*Report of the Mysterious Noises,” p. 25. See also p. 17.

Mr. Marvin Losey and Mr. David Fox state, in their respective certificates, that on the night of Saturday, April 1, when the crowd were asking questions, it was arranged that those in the cellar should all stand in one place, except one, Mr. Carlos Hyde, while that one moved about to different spots; and that Mr. Duesler, being in the bedroom above, where of course he could not see Mr. Hyde nor any one else in the cellar, should be the questioner. Then, as Mr. Hyde stepped about in the cellar, the question was repeated by Mr. Duesler in the bedroom, “Is any one standing over the place where the body was buried ?" In every instance, as soon as Mr. Hyde stepped to the center of the cellar the raps were heard, so that both those in the cellar and those in the rooms above heard them; but as often as he stood anywhere else there was silence. This was repeated, again and again. -"Report of the Mysterious Noises," pp. 26 and 28.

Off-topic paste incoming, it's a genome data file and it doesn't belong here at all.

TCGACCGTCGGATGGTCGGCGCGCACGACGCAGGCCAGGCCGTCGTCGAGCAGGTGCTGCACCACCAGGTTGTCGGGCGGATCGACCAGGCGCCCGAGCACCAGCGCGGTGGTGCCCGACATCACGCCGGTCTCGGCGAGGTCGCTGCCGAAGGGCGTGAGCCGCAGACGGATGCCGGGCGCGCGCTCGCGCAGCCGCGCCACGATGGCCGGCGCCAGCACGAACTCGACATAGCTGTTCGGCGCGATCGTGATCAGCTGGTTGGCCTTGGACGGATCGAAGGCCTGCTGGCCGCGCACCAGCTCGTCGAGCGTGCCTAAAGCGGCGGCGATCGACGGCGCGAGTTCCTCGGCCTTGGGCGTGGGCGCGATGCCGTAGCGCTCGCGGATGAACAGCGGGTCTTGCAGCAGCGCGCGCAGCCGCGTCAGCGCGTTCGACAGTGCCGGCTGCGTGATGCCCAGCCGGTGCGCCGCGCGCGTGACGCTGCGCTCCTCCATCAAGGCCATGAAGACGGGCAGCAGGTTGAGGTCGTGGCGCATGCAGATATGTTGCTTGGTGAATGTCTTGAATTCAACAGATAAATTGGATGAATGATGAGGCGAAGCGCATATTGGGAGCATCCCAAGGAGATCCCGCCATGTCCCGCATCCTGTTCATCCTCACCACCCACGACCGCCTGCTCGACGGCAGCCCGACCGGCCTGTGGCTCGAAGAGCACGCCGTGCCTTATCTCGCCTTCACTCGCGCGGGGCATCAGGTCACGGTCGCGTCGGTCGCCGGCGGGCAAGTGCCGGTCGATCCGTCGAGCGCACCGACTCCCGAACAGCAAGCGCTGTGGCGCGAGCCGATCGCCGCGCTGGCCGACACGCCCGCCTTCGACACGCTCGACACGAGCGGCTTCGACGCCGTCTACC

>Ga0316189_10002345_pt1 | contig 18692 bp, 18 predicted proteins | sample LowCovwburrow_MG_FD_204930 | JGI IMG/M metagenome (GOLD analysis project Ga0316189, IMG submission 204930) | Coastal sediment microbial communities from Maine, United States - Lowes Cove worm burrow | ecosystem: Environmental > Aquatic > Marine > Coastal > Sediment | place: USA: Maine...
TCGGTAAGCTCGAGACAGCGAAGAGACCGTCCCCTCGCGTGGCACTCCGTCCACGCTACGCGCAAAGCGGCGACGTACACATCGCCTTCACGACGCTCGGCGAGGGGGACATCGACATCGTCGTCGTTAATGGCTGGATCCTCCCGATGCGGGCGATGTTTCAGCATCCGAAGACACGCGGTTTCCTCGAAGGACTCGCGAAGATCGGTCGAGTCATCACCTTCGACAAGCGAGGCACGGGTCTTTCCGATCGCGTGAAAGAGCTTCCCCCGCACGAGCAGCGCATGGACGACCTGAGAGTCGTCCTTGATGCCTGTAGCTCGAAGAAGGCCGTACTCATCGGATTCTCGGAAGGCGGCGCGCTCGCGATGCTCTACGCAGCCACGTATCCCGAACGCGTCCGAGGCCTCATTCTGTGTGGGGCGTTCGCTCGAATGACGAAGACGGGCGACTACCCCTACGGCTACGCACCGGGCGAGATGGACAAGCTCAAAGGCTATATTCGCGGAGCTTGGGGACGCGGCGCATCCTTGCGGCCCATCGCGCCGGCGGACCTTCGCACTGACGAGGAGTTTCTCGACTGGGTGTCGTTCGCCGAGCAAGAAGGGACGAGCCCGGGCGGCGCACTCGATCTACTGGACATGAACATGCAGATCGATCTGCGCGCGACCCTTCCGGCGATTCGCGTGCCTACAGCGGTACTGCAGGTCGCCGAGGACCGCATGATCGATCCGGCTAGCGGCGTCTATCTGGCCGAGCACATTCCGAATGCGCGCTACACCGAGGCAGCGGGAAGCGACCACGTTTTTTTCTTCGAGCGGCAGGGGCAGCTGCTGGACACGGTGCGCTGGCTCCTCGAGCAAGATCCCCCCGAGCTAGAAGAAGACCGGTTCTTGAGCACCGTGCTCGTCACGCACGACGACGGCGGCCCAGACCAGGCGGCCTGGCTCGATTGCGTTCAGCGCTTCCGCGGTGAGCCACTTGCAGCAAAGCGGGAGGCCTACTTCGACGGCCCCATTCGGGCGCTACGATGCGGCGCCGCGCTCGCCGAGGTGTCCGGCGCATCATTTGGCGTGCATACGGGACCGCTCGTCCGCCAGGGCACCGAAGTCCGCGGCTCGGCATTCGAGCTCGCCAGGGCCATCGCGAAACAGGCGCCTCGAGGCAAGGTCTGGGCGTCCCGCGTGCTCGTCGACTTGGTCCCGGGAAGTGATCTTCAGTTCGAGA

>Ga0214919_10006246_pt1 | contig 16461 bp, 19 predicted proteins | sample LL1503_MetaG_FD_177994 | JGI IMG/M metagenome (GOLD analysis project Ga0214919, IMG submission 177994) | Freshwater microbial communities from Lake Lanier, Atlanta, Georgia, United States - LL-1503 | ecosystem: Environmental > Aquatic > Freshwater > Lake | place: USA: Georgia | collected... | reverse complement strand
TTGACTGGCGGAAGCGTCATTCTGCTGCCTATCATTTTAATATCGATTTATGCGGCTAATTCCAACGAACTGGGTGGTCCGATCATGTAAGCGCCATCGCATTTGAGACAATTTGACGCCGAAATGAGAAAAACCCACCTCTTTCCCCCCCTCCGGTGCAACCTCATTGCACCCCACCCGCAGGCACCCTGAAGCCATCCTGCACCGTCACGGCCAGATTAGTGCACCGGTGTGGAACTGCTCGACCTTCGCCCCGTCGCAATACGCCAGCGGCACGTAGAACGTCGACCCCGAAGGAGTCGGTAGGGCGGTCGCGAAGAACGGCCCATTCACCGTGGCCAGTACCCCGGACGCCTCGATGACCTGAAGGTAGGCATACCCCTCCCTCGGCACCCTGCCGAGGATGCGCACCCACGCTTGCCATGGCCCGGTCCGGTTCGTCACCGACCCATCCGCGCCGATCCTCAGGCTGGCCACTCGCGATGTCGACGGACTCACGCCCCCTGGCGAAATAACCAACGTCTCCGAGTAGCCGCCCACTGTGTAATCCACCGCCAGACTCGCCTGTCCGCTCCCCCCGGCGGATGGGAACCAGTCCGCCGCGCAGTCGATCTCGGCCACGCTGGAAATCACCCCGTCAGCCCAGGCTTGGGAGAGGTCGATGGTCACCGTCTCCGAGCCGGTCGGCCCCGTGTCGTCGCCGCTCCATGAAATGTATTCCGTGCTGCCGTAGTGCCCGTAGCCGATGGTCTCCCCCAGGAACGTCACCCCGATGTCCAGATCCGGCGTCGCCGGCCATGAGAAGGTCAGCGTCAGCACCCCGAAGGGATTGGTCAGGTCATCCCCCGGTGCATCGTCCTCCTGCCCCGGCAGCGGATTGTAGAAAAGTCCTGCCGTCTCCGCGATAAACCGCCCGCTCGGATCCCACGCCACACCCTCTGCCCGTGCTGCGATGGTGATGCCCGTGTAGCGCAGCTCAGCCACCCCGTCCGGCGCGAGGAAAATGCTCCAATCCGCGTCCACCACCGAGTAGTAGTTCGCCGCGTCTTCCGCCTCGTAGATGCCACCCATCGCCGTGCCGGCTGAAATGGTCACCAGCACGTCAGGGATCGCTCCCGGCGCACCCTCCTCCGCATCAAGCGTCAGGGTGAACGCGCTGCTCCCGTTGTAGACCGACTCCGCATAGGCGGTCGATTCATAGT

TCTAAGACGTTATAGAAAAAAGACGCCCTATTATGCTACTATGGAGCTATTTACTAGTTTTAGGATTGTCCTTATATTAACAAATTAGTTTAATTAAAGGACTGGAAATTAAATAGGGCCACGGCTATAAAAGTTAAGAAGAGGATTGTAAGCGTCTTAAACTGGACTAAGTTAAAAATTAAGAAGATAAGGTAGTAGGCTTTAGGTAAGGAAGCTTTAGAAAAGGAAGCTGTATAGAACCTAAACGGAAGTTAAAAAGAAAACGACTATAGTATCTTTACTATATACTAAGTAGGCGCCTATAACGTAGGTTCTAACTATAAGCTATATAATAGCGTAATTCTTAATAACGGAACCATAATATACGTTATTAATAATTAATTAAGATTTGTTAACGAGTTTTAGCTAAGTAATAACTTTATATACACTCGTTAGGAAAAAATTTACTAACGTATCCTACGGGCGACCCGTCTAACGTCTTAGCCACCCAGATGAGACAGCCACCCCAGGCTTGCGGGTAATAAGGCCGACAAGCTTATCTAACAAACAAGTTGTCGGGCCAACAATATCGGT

my prince."*

Calmeil relates the example of an aged courtier who, imagining that he heard rivals continually defaming him in presence of his sovereign, used constantly to exclaim, “They lie! you are deceived! I am calumniated,

And he mentions the case of another monomaniac who could not, without a fit of rage, bear pronounced the name of a town which recalled to him painful recollections. Children at the breast, the birds of the air, bells from every clock-tower, repeated, to his diseased hearing, the detested name.